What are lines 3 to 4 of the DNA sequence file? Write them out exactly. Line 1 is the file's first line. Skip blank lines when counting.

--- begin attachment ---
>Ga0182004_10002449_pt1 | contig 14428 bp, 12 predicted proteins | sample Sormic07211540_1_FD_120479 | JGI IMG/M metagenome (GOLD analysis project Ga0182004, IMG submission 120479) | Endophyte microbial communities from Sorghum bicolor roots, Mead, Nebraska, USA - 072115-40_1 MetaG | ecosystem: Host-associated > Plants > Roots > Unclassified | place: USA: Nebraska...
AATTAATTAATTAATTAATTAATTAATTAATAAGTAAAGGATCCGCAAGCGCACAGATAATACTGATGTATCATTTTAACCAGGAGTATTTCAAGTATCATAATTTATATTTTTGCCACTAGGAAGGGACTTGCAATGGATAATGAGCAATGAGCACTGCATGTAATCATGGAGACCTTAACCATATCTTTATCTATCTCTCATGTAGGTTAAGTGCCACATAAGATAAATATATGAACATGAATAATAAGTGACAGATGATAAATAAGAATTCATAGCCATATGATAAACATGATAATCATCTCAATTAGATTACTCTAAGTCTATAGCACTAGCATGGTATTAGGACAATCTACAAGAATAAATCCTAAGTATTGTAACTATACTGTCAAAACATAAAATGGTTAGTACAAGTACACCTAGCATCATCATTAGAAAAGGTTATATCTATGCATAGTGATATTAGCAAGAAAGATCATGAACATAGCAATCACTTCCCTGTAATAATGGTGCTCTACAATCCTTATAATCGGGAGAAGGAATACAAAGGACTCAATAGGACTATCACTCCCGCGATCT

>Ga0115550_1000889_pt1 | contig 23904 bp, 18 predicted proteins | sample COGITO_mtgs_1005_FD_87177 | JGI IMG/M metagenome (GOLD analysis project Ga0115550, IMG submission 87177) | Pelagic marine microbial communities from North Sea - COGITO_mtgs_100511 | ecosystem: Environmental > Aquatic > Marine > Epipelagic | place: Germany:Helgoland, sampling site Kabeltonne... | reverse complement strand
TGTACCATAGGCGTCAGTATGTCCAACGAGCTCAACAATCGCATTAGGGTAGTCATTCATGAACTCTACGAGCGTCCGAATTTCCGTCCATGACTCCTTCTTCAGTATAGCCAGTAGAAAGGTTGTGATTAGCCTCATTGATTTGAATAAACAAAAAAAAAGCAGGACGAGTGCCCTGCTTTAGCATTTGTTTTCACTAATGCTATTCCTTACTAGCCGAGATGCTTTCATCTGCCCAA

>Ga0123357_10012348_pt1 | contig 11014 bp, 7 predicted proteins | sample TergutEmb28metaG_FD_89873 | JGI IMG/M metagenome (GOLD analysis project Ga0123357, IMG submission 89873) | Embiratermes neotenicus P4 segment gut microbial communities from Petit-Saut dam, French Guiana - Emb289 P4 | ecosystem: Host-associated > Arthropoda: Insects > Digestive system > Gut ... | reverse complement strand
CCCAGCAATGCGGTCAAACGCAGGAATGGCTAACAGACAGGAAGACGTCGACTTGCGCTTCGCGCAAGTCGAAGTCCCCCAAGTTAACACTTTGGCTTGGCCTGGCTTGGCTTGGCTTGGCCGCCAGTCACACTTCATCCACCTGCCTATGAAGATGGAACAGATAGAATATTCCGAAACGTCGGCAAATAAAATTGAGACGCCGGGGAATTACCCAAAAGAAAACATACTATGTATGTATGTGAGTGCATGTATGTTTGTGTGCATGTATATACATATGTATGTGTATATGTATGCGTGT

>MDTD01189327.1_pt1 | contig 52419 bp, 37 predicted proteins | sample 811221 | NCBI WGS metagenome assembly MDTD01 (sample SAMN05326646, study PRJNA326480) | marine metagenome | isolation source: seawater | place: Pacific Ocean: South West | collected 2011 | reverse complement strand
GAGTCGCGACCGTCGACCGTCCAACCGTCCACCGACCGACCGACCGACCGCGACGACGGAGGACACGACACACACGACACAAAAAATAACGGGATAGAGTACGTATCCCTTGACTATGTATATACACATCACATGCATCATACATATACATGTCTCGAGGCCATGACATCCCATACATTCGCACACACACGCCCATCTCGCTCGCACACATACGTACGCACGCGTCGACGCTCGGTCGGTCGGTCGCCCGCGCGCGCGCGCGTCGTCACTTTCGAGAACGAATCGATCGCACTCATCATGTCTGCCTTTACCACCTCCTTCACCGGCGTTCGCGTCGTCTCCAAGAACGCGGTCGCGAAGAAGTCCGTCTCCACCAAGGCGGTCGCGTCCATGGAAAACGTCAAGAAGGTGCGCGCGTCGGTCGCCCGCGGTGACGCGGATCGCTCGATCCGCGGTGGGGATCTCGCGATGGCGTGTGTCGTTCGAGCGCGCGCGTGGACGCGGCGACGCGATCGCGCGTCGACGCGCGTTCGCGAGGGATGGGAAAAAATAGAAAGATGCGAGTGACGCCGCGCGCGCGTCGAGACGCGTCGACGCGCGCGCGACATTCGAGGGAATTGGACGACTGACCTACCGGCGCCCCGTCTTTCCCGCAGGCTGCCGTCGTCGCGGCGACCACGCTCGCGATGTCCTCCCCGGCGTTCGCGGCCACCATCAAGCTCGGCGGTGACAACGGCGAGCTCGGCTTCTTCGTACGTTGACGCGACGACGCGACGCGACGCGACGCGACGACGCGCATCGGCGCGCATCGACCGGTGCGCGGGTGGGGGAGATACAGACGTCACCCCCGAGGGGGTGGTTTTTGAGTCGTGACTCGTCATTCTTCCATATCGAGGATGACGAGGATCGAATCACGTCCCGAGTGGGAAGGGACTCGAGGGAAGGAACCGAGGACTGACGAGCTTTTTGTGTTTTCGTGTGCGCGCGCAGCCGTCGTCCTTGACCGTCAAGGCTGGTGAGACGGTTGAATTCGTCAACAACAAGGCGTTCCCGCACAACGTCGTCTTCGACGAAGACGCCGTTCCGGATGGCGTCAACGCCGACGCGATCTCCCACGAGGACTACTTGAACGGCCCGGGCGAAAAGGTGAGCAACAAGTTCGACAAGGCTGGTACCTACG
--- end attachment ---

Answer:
>Ga0115550_1000889_pt1 | contig 23904 bp, 18 predicted proteins | sample COGITO_mtgs_1005_FD_87177 | JGI IMG/M metagenome (GOLD analysis project Ga0115550, IMG submission 87177) | Pelagic marine microbial communities from North Sea - COGITO_mtgs_100511 | ecosystem: Environmental > Aquatic > Marine > Epipelagic | place: Germany:Helgoland, sampling site Kabeltonne... | reverse complement strand
TGTACCATAGGCGTCAGTATGTCCAACGAGCTCAACAATCGCATTAGGGTAGTCATTCATGAACTCTACGAGCGTCCGAATTTCCGTCCATGACTCCTTCTTCAGTATAGCCAGTAGAAAGGTTGTGATTAGCCTCATTGATTTGAATAAACAAAAAAAAAGCAGGACGAGTGCCCTGCTTTAGCATTTGTTTTCACTAATGCTATTCCTTACTAGCCGAGATGCTTTCATCTGCCCAA